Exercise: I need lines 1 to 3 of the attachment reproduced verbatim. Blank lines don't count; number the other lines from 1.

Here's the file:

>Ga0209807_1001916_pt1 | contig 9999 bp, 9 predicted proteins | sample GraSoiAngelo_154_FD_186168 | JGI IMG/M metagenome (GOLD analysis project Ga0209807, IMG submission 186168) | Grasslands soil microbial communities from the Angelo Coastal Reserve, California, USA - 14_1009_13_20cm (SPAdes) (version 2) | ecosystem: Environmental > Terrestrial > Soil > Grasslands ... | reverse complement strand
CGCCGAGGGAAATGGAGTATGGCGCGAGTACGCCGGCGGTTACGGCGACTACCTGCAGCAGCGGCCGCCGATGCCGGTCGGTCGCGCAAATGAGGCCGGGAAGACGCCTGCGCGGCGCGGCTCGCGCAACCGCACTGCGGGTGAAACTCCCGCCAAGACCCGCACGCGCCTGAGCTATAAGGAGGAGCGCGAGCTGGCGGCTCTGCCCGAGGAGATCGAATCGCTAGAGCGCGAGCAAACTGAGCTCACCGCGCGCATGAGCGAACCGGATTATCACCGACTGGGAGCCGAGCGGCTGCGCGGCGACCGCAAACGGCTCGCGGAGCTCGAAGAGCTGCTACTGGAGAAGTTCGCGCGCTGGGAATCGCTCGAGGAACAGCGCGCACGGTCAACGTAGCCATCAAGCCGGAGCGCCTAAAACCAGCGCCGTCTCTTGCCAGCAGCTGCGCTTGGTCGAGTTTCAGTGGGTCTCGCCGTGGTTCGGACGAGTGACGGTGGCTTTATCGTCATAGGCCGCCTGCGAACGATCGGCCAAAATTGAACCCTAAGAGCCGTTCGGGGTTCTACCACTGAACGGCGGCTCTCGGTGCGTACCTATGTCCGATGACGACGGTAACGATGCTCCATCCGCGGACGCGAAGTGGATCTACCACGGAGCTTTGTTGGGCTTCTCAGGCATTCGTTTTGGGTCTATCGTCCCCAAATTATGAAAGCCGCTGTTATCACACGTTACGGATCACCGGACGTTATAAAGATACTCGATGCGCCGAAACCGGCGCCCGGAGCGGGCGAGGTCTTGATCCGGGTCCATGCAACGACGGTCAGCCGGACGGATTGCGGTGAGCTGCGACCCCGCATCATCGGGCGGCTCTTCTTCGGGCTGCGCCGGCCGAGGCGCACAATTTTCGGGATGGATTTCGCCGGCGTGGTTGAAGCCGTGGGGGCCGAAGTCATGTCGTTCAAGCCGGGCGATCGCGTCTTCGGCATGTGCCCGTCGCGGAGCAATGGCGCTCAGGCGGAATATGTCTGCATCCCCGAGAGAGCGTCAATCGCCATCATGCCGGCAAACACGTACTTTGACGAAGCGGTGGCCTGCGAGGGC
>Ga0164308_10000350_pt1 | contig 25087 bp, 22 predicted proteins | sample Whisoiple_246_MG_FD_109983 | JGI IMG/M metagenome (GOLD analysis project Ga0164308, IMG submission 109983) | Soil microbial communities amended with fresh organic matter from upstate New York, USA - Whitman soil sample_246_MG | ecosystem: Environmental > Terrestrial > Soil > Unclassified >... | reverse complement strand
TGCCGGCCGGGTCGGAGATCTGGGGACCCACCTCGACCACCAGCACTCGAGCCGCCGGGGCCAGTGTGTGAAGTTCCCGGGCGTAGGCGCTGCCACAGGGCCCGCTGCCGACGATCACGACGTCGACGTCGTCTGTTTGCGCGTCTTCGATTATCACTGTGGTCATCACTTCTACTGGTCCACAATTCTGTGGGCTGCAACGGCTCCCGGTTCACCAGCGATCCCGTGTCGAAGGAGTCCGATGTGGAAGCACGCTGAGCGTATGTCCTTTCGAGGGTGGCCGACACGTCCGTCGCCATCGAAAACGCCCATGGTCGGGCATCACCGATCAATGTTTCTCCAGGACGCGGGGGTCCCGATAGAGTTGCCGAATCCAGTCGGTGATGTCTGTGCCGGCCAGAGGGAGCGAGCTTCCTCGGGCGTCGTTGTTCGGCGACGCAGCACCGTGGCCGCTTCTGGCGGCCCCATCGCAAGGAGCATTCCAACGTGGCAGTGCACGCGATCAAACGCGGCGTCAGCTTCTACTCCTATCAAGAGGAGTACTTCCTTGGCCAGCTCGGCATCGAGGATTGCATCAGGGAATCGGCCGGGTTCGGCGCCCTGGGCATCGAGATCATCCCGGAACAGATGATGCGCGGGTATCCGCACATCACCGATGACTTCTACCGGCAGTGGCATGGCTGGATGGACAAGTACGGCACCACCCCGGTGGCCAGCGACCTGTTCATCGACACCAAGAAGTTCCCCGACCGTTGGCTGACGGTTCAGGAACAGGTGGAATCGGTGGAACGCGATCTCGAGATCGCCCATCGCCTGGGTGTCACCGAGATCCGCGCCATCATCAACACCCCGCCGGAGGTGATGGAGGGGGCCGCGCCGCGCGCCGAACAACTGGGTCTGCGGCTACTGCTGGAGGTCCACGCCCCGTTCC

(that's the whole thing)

>Ga0209807_1001916_pt1 | contig 9999 bp, 9 predicted proteins | sample GraSoiAngelo_154_FD_186168 | JGI IMG/M metagenome (GOLD analysis project Ga0209807, IMG submission 186168) | Grasslands soil microbial communities from the Angelo Coastal Reserve, California, USA - 14_1009_13_20cm (SPAdes) (version 2) | ecosystem: Environmental > Terrestrial > Soil > Grasslands ... | reverse complement strand
CGCCGAGGGAAATGGAGTATGGCGCGAGTACGCCGGCGGTTACGGCGACTACCTGCAGCAGCGGCCGCCGATGCCGGTCGGTCGCGCAAATGAGGCCGGGAAGACGCCTGCGCGGCGCGGCTCGCGCAACCGCACTGCGGGTGAAACTCCCGCCAAGACCCGCACGCGCCTGAGCTATAAGGAGGAGCGCGAGCTGGCGGCTCTGCCCGAGGAGATCGAATCGCTAGAGCGCGAGCAAACTGAGCTCACCGCGCGCATGAGCGAACCGGATTATCACCGACTGGGAGCCGAGCGGCTGCGCGGCGACCGCAAACGGCTCGCGGAGCTCGAAGAGCTGCTACTGGAGAAGTTCGCGCGCTGGGAATCGCTCGAGGAACAGCGCGCACGGTCAACGTAGCCATCAAGCCGGAGCGCCTAAAACCAGCGCCGTCTCTTGCCAGCAGCTGCGCTTGGTCGAGTTTCAGTGGGTCTCGCCGTGGTTCGGACGAGTGACGGTGGCTTTATCGTCATAGGCCGCCTGCGAACGATCGGCCAAAATTGAACCCTAAGAGCCGTTCGGGGTTCTACCACTGAACGGCGGCTCTCGGTGCGTACCTATGTCCGATGACGACGGTAACGATGCTCCATCCGCGGACGCGAAGTGGATCTACCACGGAGCTTTGTTGGGCTTCTCAGGCATTCGTTTTGGGTCTATCGTCCCCAAATTATGAAAGCCGCTGTTATCACACGTTACGGATCACCGGACGTTATAAAGATACTCGATGCGCCGAAACCGGCGCCCGGAGCGGGCGAGGTCTTGATCCGGGTCCATGCAACGACGGTCAGCCGGACGGATTGCGGTGAGCTGCGACCCCGCATCATCGGGCGGCTCTTCTTCGGGCTGCGCCGGCCGAGGCGCACAATTTTCGGGATGGATTTCGCCGGCGTGGTTGAAGCCGTGGGGGCCGAAGTCATGTCGTTCAAGCCGGGCGATCGCGTCTTCGGCATGTGCCCGTCGCGGAGCAATGGCGCTCAGGCGGAATATGTCTGCATCCCCGAGAGAGCGTCAATCGCCATCATGCCGGCAAACACGTACTTTGACGAAGCGGTGGCCTGCGAGGGC
>Ga0164308_10000350_pt1 | contig 25087 bp, 22 predicted proteins | sample Whisoiple_246_MG_FD_109983 | JGI IMG/M metagenome (GOLD analysis project Ga0164308, IMG submission 109983) | Soil microbial communities amended with fresh organic matter from upstate New York, USA - Whitman soil sample_246_MG | ecosystem: Environmental > Terrestrial > Soil > Unclassified >... | reverse complement strand